Early androgen deficiency in infants and young boys with 47,XXY Klinefelter syndrome

Judith L. Ross, Carole Samango-Sprouse, Najiba Lahlou, Karen Kowal, Frederick F. Elder, Andrew Zinn

Research output: Contribution to journalArticle

89 Citations (Scopus)

Abstract

Background/Aims: Klinefelter syndrome (KS) is characterized by the karyotype 47,XXY. In this study, we evaluated the physical and testicular failure phenotypes of infants and young boys with KS. Methods: The evaluation included auxologic measurements, biologic indices of testicular function, and clinical assessment of muscle tone in 22 infants and young boys with KS, ages 1-23 months. Results: Mean length, weight, and head circumference in SDS were generally within the normal range at -0.3 ± 1.0, -0.1 ± 1.4, and 0.0 ± 1.5, respectively. Mean penile length and testicular volume SDS were -0.9 ± 0.8 and -1.1 ± 0.8, indicating significantly reduced penile and testicular size. Mean testosterone levels for the boys ≤6 and >6-23 months were 128 ± 131 (4.4 ± 4.5 n mol/l) and 9.5 ± 7.2 ng/dl (0.3 ± 0.2 n mol/l), respectively. High-arched palate was observed in 6/17 boys and clinodactyly (5th finger) was observed in 15/16 boys. Hypotonia was evaluated clinically and was noted to be present in 12/17 boys. Conclusion: The physical phenotype in infants and young boys with KS (1-23 months old) includes normal auxologic measurements and early evidence of testicular failure. Muscle tone was decreased in most of the boys. Testicular volume and penile length were diminished, indicating early androgen deficiency. The neonatal surge in testosterone was attenuated in our KS population. Thus, infants and young boys with KS have evidence of early testicular failure. The etiology of this failure and the clinical role of early androgen replacement require further study.

Original languageEnglish (US)
Pages (from-to)39-45
Number of pages7
JournalHormone Research
Volume64
Issue number1
DOIs
StatePublished - Sep 2005

Fingerprint

Klinefelter Syndrome
Androgens
Muscle Hypotonia
Testosterone
Phenotype
Palate
Karyotype
Fingers
Reference Values
Head
Weights and Measures
Muscles

Keywords

  • Early androgen deficiency
  • Karyotype 47,XXY
  • Klinefelter syndrome
  • Klinefelter syndrome, physical features
  • Testicular failure

ASJC Scopus subject areas

  • Endocrinology

Cite this

Early androgen deficiency in infants and young boys with 47,XXY Klinefelter syndrome. / Ross, Judith L.; Samango-Sprouse, Carole; Lahlou, Najiba; Kowal, Karen; Elder, Frederick F.; Zinn, Andrew.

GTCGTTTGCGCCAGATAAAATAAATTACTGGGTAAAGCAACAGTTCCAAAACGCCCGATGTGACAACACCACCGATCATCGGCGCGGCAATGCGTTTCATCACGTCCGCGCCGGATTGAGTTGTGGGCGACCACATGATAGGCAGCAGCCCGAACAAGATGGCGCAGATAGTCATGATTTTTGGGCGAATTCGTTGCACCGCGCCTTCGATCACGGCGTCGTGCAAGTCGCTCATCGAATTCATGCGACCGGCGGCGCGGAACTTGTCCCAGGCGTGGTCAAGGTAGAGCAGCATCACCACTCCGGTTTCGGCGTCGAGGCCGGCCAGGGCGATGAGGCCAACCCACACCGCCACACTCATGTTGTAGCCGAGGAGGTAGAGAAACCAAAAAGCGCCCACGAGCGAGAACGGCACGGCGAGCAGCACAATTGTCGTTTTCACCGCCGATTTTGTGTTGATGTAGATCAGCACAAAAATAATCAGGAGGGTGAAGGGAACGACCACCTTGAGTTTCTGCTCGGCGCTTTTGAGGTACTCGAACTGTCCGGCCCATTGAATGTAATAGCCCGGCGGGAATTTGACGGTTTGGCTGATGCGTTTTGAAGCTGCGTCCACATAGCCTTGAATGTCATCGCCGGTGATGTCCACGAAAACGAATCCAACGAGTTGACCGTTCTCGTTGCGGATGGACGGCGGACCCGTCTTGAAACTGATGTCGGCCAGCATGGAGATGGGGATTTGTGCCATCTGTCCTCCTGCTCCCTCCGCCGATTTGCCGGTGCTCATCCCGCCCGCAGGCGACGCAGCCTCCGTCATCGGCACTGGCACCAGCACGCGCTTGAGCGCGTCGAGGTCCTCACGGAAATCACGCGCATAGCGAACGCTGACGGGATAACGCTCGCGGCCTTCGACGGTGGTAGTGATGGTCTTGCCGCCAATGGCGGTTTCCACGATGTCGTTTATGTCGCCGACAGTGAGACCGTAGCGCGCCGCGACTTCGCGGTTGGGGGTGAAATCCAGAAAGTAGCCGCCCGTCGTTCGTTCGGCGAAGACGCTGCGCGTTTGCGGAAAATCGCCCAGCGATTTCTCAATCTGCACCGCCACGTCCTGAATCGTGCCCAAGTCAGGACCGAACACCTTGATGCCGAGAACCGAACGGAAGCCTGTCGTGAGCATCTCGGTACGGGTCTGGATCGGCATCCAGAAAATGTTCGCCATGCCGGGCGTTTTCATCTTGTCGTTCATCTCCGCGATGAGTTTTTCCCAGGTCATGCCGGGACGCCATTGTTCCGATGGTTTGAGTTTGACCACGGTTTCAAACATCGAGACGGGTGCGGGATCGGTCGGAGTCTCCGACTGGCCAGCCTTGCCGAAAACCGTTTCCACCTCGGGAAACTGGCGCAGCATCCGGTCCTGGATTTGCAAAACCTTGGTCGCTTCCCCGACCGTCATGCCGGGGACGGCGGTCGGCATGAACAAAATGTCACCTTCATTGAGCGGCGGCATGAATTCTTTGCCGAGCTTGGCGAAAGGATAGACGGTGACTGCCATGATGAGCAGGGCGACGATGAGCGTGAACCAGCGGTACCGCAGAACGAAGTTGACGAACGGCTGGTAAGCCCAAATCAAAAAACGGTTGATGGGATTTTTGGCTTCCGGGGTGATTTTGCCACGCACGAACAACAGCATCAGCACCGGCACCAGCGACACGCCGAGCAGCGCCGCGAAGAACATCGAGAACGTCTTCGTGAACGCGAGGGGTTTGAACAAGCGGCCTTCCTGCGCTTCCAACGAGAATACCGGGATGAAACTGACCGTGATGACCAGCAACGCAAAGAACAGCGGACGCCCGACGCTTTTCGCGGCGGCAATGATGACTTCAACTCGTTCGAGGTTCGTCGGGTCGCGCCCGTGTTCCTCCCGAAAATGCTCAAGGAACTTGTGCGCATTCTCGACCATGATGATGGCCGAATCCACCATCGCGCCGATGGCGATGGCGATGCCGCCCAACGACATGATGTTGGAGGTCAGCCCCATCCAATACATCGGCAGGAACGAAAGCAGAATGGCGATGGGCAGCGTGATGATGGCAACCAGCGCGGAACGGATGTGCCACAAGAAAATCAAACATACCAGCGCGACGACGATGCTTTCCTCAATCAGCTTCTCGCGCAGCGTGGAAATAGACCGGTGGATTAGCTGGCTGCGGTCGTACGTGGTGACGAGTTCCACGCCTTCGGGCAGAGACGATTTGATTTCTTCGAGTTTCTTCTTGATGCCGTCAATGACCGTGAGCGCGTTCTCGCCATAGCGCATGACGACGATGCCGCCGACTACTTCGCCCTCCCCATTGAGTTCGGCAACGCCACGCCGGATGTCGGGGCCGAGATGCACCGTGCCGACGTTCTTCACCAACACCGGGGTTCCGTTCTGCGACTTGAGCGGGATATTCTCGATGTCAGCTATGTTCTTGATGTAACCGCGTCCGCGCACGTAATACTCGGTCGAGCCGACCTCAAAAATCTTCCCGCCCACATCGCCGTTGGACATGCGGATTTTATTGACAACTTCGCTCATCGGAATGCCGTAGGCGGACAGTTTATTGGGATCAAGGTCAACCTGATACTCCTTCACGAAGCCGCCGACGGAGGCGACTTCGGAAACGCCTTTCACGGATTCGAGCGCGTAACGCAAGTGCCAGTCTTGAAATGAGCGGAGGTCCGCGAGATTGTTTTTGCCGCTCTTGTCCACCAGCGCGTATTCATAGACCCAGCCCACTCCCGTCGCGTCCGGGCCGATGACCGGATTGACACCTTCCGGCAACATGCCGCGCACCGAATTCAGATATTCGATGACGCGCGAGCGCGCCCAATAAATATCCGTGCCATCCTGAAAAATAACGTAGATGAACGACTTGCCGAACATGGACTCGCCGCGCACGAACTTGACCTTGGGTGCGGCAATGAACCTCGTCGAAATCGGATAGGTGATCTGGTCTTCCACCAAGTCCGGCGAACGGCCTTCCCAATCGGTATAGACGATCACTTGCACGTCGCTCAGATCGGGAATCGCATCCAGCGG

In: Hormone Research, Vol. 64, No. 1, 09.2005, p. 39-45.

Research output: Contribution to journalArticle

Ross, JL, Samango-Sprouse, C, Lahlou, N, Kowal, K, Elder, FF & Zinn, A 2005, 'Early androgen deficiency in infants and young boys with 47,XXY Klinefelter syndrome', Hormone Research, vol. 64, no. 1, pp. 39-45. https://doi.org/10.1159/000087313
Ross, Judith L. ; Samango-Sprouse, Carole ; Lahlou, Najiba ; Kowal, Karen ; Elder, Frederick F. ; Zinn, Andrew. / Early androgen deficiency in infants and young boys with 47,XXY Klinefelter syndrome. In: Hormone Research. 2005 ; Vol. 64, No. 1. pp. 39-45.
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AB - Background/Aims: Klinefelter syndrome (KS) is characterized by the karyotype 47,XXY. In this study, we evaluated the physical and testicular failure phenotypes of infants and young boys with KS. Methods: The evaluation included auxologic measurements, biologic indices of testicular function, and clinical assessment of muscle tone in 22 infants and young boys with KS, ages 1-23 months. Results: Mean length, weight, and head circumference in SDS were generally within the normal range at -0.3 ± 1.0, -0.1 ± 1.4, and 0.0 ± 1.5, respectively. Mean penile length and testicular volume SDS were -0.9 ± 0.8 and -1.1 ± 0.8, indicating significantly reduced penile and testicular size. Mean testosterone levels for the boys ≤6 and >6-23 months were 128 ± 131 (4.4 ± 4.5 n mol/l) and 9.5 ± 7.2 ng/dl (0.3 ± 0.2 n mol/l), respectively. High-arched palate was observed in 6/17 boys and clinodactyly (5th finger) was observed in 15/16 boys. Hypotonia was evaluated clinically and was noted to be present in 12/17 boys. Conclusion: The physical phenotype in infants and young boys with KS (1-23 months old) includes normal auxologic measurements and early evidence of testicular failure. Muscle tone was decreased in most of the boys. Testicular volume and penile length were diminished, indicating early androgen deficiency. The neonatal surge in testosterone was attenuated in our KS population. Thus, infants and young boys with KS have evidence of early testicular failure. The etiology of this failure and the clinical role of early androgen replacement require further study.

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